Rectal Cancer Information

What is Rectal Cancer?

There is a lot of rectal cancer information available. In order to best understand it, you should first understand how your digestive system works. The colon and rectum are parts of the body's digestive system. It removes nutrients from food and stores waste until it passes out of the body. Together, the colon and rectum form a long, muscular tube called the large intestine (also called the large bowel). The colon is the first 6 feet of the large intestine, and the rectum is the last 8 to 10 inches.

Understanding Rectal Cancer

Cancer that begins in the colon is called colon cancer, and cancer that begins in the rectum is called rectal cancer. Cancers affecting either of these two digestive system organs may also be referred to as colorectal cancer.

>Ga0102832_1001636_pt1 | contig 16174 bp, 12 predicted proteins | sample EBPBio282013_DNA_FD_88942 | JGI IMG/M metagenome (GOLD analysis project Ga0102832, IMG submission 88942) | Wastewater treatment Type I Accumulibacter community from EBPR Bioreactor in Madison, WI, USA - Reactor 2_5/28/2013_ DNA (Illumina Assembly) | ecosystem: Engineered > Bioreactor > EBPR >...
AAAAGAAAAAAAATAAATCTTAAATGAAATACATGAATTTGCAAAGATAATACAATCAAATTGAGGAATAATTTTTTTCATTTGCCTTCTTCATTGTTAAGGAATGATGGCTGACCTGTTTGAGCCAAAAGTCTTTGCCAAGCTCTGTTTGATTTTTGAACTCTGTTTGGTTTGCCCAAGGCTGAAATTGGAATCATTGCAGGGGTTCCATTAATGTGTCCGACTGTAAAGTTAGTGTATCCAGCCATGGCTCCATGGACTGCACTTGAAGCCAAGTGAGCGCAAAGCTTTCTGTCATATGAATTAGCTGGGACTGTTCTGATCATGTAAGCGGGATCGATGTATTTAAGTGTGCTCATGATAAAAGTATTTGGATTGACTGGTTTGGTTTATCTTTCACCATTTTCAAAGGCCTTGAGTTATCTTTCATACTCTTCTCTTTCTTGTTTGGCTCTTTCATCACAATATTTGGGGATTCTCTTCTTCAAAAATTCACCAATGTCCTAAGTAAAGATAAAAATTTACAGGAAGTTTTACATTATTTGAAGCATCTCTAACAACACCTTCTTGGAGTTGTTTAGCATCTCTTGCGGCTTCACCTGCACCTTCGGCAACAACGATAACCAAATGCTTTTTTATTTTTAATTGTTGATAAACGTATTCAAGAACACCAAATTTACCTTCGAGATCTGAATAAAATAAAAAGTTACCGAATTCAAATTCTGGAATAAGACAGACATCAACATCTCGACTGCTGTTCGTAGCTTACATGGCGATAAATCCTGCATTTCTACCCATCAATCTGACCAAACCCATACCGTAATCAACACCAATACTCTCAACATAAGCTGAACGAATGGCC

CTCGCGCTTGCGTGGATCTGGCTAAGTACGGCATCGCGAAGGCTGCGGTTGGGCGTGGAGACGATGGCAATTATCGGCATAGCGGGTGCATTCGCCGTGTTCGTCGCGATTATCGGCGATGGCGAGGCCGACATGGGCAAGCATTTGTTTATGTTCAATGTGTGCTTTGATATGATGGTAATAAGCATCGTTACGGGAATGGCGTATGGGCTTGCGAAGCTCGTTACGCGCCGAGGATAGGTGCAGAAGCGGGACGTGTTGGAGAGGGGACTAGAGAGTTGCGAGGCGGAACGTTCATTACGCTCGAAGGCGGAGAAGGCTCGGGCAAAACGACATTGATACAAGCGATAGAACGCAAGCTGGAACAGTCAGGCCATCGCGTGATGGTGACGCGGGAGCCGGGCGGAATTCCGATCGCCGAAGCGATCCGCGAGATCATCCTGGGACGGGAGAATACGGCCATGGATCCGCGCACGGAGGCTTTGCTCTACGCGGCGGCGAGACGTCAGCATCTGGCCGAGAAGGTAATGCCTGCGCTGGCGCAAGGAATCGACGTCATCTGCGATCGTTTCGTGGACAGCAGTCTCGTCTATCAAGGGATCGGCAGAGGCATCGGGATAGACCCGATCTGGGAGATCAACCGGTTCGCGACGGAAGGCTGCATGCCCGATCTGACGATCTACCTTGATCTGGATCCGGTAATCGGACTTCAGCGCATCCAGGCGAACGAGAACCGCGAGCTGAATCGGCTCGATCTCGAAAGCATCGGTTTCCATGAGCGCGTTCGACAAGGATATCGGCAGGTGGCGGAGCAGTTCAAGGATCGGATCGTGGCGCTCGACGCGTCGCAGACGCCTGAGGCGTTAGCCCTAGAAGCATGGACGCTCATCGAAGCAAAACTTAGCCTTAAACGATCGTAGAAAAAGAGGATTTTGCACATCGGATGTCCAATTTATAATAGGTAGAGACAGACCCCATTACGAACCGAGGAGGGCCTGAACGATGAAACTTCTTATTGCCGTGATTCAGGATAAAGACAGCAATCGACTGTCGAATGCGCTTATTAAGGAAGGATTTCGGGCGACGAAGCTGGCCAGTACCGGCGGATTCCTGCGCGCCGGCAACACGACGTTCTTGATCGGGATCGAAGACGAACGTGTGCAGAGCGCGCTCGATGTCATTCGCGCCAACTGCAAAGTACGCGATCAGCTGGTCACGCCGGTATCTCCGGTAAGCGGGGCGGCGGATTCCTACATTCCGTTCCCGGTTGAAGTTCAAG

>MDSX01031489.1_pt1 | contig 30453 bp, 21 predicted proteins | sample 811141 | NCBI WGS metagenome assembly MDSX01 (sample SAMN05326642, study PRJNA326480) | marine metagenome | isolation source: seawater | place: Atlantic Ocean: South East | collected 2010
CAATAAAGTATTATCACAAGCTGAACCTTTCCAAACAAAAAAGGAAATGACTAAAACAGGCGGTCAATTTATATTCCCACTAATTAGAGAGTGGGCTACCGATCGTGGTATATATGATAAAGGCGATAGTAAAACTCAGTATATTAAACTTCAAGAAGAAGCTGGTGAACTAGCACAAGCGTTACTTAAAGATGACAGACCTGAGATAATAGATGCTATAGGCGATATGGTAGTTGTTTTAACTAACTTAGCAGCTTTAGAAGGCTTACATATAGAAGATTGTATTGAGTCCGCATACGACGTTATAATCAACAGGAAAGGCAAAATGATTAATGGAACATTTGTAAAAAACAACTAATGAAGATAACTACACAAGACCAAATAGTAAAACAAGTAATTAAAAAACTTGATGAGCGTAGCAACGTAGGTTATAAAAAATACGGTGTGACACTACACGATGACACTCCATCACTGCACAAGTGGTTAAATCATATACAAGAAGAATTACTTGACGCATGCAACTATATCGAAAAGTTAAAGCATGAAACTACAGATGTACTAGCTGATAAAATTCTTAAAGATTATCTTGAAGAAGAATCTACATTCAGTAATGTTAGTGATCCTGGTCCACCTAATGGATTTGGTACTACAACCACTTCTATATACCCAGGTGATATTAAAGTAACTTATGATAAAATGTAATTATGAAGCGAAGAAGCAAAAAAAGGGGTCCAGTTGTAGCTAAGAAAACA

When colorectal cancer spreads outside the colon or rectum, cancer cells are often found in nearby lymph nodes. If cancer cells have reached these nodes, they may also have spread to other lymph nodes, the liver, or other organs.

When cancer spreads (metastasizes) from its original place to another part of the body, the new tumor has the same kind of abnormal cells and the same name as the primary tumor. For example, if rectal cancer spreads to the liver, the cancer cells in the liver are actually rectal cancer cells. The disease is metastatic colorectal cancer, not liver cancer. It is treated as colorectal cancer, not liver cancer. Doctors sometimes call the new tumor "distant" or metastatic disease.

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